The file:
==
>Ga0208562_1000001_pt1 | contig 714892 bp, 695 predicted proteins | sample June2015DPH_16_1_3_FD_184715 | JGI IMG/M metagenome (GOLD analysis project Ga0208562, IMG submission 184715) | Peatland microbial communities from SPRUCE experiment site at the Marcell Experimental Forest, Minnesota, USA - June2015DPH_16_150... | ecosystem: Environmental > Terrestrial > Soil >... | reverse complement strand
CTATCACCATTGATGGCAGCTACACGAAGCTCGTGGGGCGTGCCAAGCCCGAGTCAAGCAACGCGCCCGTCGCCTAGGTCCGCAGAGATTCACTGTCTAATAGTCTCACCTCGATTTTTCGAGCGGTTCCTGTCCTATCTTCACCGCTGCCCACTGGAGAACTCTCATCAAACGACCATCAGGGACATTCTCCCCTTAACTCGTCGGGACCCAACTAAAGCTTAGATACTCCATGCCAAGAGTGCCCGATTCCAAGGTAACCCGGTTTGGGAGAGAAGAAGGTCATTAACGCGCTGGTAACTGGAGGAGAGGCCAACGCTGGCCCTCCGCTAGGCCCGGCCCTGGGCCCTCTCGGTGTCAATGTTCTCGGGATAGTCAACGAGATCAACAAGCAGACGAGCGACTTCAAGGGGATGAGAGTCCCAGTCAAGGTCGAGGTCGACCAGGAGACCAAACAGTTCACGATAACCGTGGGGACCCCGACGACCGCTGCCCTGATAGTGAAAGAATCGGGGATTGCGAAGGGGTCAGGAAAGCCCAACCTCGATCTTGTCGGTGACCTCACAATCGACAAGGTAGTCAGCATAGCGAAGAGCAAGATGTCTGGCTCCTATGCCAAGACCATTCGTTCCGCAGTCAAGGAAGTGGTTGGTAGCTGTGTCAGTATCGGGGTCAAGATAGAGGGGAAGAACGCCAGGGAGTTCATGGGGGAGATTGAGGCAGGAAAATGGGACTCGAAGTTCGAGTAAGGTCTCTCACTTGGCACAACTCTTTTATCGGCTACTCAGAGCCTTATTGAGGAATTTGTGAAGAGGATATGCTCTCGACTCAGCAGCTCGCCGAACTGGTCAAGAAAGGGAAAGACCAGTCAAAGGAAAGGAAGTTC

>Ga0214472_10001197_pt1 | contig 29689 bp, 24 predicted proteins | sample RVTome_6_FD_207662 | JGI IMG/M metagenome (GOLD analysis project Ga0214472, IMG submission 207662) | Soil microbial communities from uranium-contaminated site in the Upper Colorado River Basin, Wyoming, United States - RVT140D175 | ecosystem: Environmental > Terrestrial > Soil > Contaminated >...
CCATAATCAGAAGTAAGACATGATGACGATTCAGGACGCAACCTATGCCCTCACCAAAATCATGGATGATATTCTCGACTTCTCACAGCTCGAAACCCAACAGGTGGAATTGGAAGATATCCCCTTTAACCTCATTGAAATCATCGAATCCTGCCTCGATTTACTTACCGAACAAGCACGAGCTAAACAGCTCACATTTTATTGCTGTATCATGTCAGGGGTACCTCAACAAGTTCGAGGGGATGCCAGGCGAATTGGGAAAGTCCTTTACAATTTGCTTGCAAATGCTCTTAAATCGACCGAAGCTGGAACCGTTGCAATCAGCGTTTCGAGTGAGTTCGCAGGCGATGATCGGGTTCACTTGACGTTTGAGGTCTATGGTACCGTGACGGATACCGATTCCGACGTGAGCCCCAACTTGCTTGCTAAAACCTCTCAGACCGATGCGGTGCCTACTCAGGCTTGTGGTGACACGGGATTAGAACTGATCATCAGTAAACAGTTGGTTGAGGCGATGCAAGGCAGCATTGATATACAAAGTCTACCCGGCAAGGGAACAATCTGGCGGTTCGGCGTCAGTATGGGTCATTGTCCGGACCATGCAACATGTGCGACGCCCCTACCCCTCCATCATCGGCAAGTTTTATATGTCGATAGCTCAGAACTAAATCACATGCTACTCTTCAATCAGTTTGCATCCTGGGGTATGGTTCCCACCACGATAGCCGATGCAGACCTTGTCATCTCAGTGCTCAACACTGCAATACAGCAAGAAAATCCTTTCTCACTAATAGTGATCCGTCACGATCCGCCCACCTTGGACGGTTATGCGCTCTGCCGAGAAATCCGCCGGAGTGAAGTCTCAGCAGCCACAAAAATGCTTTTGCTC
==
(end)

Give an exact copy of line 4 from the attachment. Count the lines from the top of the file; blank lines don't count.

CCATAATCAGAAGTAAGACATGATGACGATTCAGGACGCAACCTATGCCCTCACCAAAATCATGGATGATATTCTCGACTTCTCACAGCTCGAAACCCAACAGGTGGAATTGGAAGATATCCCCTTTAACCTCATTGAAATCATCGAATCCTGCCTCGATTTACTTACCGAACAAGCACGAGCTAAACAGCTCACATTTTATTGCTGTATCATGTCAGGGGTACCTCAACAAGTTCGAGGGGATGCCAGGCGAATTGGGAAAGTCCTTTACAATTTGCTTGCAAATGCTCTTAAATCGACCGAAGCTGGAACCGTTGCAATCAGCGTTTCGAGTGAGTTCGCAGGCGATGATCGGGTTCACTTGACGTTTGAGGTCTATGGTACCGTGACGGATACCGATTCCGACGTGAGCCCCAACTTGCTTGCTAAAACCTCTCAGACCGATGCGGTGCCTACTCAGGCTTGTGGTGACACGGGATTAGAACTGATCATCAGTAAACAGTTGGTTGAGGCGATGCAAGGCAGCATTGATATACAAAGTCTACCCGGCAAGGGAACAATCTGGCGGTTCGGCGTCAGTATGGGTCATTGTCCGGACCATGCAACATGTGCGACGCCCCTACCCCTCCATCATCGGCAAGTTTTATATGTCGATAGCTCAGAACTAAATCACATGCTACTCTTCAATCAGTTTGCATCCTGGGGTATGGTTCCCACCACGATAGCCGATGCAGACCTTGTCATCTCAGTGCTCAACACTGCAATACAGCAAGAAAATCCTTTCTCACTAATAGTGATCCGTCACGATCCGCCCACCTTGGACGGTTATGCGCTCTGCCGAGAAATCCGCCGGAGTGAAGTCTCAGCAGCCACAAAAATGCTTTTGCTC